The 1980’s saw a resurgence of Philippine journalism with the rise of the alternative press such as We Forum, Who Magazine and Pahayagang Malaya. In 1981, the Philippine Panorama editor Letty Jimenez Magsanoc was reprimanded by Malacanang for its editorial which cast aspersion on the inauguration of the new Republic. In 1983, the authoritarian regime closed down We Forum, for publishing articles which were considered subversive by the Marcos administration. However, its sister publication, Malaya continued the crusade of We Forum. On December 9, 1985, the Philippine Inquirer (now Philippine Daily Inquirer) was founded by Eugenia Apostol and Letty Magsanoc-Jimenez. The Inquirer enthusiastically documented the presidential campaign of Corazon Aquino and openly attacked the Marcos dictatorship. On February 5, 1986, The Manila Times was reopened. Veteran journalist Amando Doronila resurfaced as a columnist of the Times during those years and wrote hard-hitting commentaries that contributed to the fail of the dictatorial government.

       The triumph of the people in the 1986 EDSA Revolution re-opened the doors of a vibrant and dynamic media. Freedom of the press was redeemed.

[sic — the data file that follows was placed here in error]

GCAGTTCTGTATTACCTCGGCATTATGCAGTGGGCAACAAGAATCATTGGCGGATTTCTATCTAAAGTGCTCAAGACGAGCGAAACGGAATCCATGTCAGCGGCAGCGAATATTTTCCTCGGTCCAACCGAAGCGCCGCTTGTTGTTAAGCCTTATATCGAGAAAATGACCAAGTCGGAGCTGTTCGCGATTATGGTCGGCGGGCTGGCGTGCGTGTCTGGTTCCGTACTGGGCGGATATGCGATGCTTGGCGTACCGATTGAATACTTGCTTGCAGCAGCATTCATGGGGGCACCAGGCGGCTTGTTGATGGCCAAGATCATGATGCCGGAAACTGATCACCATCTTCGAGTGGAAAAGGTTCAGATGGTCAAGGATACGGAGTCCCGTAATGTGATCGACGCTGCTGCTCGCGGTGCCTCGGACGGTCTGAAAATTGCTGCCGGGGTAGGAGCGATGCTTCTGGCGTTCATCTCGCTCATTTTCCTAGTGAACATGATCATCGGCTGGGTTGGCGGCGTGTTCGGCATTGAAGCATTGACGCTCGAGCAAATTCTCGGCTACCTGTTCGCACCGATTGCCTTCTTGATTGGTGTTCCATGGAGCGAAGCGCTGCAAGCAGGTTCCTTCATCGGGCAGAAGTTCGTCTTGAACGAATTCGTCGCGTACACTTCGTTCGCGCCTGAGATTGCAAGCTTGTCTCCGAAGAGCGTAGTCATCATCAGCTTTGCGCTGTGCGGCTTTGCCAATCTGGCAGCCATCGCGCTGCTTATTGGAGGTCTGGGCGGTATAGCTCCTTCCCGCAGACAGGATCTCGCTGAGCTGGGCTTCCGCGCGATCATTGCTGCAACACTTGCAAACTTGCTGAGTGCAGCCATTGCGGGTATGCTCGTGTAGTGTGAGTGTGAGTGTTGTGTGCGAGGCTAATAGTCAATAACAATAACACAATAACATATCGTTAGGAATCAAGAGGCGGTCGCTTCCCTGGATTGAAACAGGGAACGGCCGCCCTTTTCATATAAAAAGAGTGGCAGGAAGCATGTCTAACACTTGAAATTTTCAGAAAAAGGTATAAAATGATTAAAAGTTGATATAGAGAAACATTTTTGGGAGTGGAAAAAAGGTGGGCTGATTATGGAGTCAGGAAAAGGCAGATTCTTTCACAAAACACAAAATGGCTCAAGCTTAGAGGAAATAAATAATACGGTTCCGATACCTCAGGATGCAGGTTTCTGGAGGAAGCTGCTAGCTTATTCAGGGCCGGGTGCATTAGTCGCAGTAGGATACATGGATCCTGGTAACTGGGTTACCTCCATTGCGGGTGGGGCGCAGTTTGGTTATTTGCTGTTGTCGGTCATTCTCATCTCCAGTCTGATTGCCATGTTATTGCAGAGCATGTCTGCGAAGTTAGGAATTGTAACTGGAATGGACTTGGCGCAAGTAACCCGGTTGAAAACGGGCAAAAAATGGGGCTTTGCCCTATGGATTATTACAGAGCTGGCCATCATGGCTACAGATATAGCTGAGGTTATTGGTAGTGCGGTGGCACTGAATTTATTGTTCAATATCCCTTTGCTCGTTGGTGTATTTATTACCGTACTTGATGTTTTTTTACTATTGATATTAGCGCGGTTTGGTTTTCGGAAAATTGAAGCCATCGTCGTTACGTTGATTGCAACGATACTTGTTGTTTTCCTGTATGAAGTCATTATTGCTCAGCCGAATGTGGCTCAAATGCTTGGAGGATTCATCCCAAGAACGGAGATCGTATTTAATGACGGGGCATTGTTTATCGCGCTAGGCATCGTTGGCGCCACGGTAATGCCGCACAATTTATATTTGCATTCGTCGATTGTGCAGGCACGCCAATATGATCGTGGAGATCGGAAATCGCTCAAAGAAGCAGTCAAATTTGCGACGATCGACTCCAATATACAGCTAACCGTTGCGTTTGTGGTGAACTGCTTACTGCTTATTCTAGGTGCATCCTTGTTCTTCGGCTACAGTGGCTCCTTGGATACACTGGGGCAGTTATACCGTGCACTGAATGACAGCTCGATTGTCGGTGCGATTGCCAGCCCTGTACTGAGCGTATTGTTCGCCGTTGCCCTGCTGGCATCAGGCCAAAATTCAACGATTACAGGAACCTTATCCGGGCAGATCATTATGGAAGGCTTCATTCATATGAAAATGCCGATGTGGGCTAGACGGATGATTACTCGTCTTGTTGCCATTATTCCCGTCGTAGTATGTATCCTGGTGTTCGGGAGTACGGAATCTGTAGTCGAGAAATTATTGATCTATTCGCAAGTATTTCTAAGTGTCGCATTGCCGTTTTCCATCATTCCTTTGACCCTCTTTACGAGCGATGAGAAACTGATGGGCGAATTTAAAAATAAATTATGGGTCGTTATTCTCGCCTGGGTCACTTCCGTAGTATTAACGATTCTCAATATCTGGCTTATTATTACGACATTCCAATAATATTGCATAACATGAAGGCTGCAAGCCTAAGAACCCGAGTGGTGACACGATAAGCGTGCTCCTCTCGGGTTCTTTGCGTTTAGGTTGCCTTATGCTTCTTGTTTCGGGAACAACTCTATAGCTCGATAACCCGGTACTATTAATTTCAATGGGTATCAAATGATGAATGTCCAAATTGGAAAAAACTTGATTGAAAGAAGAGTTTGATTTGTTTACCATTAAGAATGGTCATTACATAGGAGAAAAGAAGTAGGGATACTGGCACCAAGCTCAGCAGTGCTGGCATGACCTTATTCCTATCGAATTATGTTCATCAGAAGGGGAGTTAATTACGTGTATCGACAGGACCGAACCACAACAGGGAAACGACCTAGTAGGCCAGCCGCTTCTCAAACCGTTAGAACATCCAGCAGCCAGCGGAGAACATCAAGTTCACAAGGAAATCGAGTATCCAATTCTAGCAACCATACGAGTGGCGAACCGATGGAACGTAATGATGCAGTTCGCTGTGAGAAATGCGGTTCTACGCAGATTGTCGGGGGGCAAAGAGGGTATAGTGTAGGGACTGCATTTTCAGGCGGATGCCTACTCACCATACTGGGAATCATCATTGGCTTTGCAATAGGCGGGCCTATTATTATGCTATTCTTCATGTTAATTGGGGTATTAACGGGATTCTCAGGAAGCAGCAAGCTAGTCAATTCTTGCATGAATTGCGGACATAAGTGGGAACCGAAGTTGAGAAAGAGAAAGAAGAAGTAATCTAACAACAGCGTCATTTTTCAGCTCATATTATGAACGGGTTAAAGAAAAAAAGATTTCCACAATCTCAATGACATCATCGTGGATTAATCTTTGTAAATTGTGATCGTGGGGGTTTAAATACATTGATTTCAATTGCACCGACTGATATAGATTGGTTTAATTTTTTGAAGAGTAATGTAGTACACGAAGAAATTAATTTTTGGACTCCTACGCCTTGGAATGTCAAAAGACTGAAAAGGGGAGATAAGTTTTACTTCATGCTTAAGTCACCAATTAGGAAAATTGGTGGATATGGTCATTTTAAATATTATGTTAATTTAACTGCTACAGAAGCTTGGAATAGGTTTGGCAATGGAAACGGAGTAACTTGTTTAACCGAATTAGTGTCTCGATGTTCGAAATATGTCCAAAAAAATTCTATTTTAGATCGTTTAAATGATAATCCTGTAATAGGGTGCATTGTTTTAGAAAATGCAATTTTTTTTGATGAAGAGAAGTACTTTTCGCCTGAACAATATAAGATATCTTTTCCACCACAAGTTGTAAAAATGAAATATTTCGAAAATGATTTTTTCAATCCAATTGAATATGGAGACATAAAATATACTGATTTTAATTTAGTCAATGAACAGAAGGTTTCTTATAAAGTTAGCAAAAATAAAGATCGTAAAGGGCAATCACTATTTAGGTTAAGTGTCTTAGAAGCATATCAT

Through the various phases of our history, the print media has contributed substantially to our emancipation from being colonial subordinates. It has guided us in discerning the deceptions of dictatorship. It records daily our defeats and victories as a people. The print media continues to be an agent of change in the continuing socio-political transformation of our nation.

Preferences:

Buhain Dominador
A History of Publishing in the Philippines. 1998. Rex Bookstore.

Malay, Armando J.
               The Fighting Newspapers (Article from The Filipino Heritage Volume 8. pp. 2068-2070) 1978. Lahing Pilipino Publishing Inc.

Valenzuela, Jesus Z.
              History of Journalism in the Philippine Islands. 1993. Central Printing Press.

Woods, Damon L.
             The Philippines: A Global Studies Handbook. 2006. ABC-CLIO Inc.


Internet Links:

http://time.com/time/magazine/article/0,9171,1555001,00.html
http://verafiles.org/edsa-1-as-seen-by-two-journalists-with-alternative-press/
http://gov.ph/1972/09/22/letter-of-instruction-no-1/